Provide financial support for departments to develop, implement, and support professional development opportunities and programs to assist faculty and staff in transforming curricula to integrate diversity-related themes.

College of Communication and Information

Mandate participation in providing DEI and cultural competency content in courses.

Encourage and support faculty to incorporate implicit bias, antiracism, and allyship curricula in their courses, where appropriate.

Tickle College of Engineering

For engineering seminar or professional courses, require students to attend the DEI session and write a two-page reflection essay that summarizes the seminar content and evaluates their own biases and professional conducts. The Harvard Implicit Association Test might be included as part of this assignment if the instructor finds it helpful.

College of Veterinary Medicine

Include a DEI statement on every syllabus and Canvas website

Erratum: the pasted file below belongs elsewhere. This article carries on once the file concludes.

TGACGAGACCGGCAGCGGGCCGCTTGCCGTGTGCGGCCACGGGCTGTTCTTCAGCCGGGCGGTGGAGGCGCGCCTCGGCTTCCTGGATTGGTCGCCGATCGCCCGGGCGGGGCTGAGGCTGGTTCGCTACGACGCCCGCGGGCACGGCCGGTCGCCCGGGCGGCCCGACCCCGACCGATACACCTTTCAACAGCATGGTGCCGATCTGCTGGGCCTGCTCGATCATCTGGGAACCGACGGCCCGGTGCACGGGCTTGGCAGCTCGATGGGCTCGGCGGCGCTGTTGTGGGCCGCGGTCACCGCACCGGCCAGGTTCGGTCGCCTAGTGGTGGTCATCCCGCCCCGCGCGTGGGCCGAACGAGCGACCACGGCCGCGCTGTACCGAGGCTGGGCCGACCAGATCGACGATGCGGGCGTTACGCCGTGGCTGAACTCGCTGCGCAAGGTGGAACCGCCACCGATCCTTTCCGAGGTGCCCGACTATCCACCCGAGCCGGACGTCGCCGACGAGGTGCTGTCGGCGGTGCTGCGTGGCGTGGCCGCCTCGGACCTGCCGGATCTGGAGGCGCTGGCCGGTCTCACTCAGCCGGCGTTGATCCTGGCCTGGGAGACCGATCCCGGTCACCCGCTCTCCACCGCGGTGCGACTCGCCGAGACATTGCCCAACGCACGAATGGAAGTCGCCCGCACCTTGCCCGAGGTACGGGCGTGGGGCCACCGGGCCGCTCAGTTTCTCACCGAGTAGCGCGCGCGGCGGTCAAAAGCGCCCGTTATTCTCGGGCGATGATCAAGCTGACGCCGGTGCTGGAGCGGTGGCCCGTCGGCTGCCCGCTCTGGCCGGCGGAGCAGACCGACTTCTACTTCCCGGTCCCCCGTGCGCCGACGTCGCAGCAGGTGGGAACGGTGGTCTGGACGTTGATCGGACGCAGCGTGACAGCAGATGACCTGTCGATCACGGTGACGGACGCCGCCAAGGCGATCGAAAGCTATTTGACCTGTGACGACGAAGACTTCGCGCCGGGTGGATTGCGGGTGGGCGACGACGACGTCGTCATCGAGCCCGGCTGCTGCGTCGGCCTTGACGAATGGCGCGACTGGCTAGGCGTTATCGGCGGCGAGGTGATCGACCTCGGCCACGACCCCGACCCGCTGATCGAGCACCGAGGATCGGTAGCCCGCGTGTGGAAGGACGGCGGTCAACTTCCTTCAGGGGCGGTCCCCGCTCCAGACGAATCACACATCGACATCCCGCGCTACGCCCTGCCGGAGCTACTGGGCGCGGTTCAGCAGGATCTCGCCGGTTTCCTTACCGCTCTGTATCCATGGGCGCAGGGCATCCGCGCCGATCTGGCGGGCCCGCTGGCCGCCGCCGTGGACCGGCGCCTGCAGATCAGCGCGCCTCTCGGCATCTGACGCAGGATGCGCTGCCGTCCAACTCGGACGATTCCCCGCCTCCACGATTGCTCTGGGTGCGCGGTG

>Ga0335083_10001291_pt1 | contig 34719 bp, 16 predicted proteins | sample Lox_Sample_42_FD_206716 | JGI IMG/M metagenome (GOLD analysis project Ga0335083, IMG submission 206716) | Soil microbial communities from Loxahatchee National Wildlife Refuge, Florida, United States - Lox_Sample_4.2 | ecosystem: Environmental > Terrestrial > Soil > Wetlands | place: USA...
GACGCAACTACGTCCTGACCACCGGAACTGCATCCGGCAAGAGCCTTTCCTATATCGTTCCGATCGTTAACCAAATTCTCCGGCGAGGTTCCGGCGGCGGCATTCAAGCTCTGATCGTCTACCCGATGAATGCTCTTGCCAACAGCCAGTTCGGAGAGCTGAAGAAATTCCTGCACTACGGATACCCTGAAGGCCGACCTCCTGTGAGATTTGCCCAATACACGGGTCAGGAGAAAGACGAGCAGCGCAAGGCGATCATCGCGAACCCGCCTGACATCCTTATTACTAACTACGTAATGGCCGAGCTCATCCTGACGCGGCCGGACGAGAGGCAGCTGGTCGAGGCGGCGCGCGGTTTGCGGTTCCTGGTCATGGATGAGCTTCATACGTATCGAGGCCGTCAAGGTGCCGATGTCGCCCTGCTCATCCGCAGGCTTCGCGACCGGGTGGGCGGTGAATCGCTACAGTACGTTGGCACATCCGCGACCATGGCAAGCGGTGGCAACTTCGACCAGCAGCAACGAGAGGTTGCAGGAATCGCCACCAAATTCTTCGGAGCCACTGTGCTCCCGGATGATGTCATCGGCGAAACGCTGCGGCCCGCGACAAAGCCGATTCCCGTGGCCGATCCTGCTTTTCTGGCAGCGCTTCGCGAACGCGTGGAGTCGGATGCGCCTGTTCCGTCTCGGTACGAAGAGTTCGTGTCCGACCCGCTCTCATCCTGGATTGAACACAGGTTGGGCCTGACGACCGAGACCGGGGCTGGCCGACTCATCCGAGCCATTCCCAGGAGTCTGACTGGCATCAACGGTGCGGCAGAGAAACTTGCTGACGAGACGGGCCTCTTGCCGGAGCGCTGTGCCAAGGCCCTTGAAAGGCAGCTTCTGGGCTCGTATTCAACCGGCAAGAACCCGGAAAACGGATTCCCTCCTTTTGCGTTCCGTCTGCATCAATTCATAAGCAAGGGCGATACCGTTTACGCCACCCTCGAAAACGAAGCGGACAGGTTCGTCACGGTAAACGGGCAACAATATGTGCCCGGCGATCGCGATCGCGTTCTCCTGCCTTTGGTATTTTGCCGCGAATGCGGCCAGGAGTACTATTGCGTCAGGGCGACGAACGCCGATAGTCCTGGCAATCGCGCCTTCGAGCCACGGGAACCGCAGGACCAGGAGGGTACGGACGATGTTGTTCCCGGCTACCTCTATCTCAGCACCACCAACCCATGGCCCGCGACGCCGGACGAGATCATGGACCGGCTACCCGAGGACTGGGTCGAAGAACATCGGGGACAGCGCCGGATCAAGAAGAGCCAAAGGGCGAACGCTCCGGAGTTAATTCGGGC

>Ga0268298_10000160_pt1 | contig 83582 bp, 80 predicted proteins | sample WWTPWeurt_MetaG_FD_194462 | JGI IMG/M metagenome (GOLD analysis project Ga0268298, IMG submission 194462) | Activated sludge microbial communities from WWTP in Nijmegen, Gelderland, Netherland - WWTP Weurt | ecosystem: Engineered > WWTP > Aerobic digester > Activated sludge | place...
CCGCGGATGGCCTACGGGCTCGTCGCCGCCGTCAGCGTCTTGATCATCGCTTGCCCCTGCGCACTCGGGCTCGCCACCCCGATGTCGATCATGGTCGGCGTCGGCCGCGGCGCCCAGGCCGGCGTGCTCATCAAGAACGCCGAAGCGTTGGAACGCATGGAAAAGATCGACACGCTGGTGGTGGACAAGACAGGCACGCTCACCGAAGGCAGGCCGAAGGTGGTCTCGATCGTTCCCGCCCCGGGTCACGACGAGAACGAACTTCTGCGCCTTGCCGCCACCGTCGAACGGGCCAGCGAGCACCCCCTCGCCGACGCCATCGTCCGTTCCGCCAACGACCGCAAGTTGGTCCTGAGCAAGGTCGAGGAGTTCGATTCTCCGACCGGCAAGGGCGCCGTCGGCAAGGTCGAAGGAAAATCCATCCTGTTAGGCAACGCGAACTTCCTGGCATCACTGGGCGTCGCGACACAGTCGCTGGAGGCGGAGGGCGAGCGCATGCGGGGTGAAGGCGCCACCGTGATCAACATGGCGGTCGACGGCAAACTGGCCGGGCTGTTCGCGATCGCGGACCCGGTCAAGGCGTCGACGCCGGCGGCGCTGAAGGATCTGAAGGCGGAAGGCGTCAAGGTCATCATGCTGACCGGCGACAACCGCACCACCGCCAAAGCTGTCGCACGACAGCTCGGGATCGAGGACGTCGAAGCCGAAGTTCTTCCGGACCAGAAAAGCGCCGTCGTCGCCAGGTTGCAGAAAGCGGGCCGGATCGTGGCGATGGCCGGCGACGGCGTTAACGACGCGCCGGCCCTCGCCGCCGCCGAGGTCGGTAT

Develop recommendations for faculty preparedness/knowledge regarding DEI in the graduate curriculum as based on the Intercultural Development Inventory (IDI) faculty assessments

Division of Diversity and Engagement

Support the creation of “pop-up” courses—short, topical courses that are responsive to socially relevant / popular topics—as half-semester, full-credit courses aimed particularly at students who withdraw from a course and need a replacement to maintain full-time status.

Provost’s Office

Facilitate departmental review and update of curriculum and individual courses to address inequities.

Student Life

Departments providing academic courses for students will include learning activities relevant to the outcome related to social justice and inclusion.

College of Architecture and Design

Develop a DEI Program Learning Outcome for each program

Assess students’ intercultural development at the beginning of first-year (prior to DEI course) to use as a starting measure.

Engage school curriculum committees to establish one or more upper level courses where content from foundational DEI curriculum is reiterated, reemphasized, and honed.

Establish a method of accountability through the inclusion of a Diversity Sector in the Course Evaluations for foundations and designated upper level courses.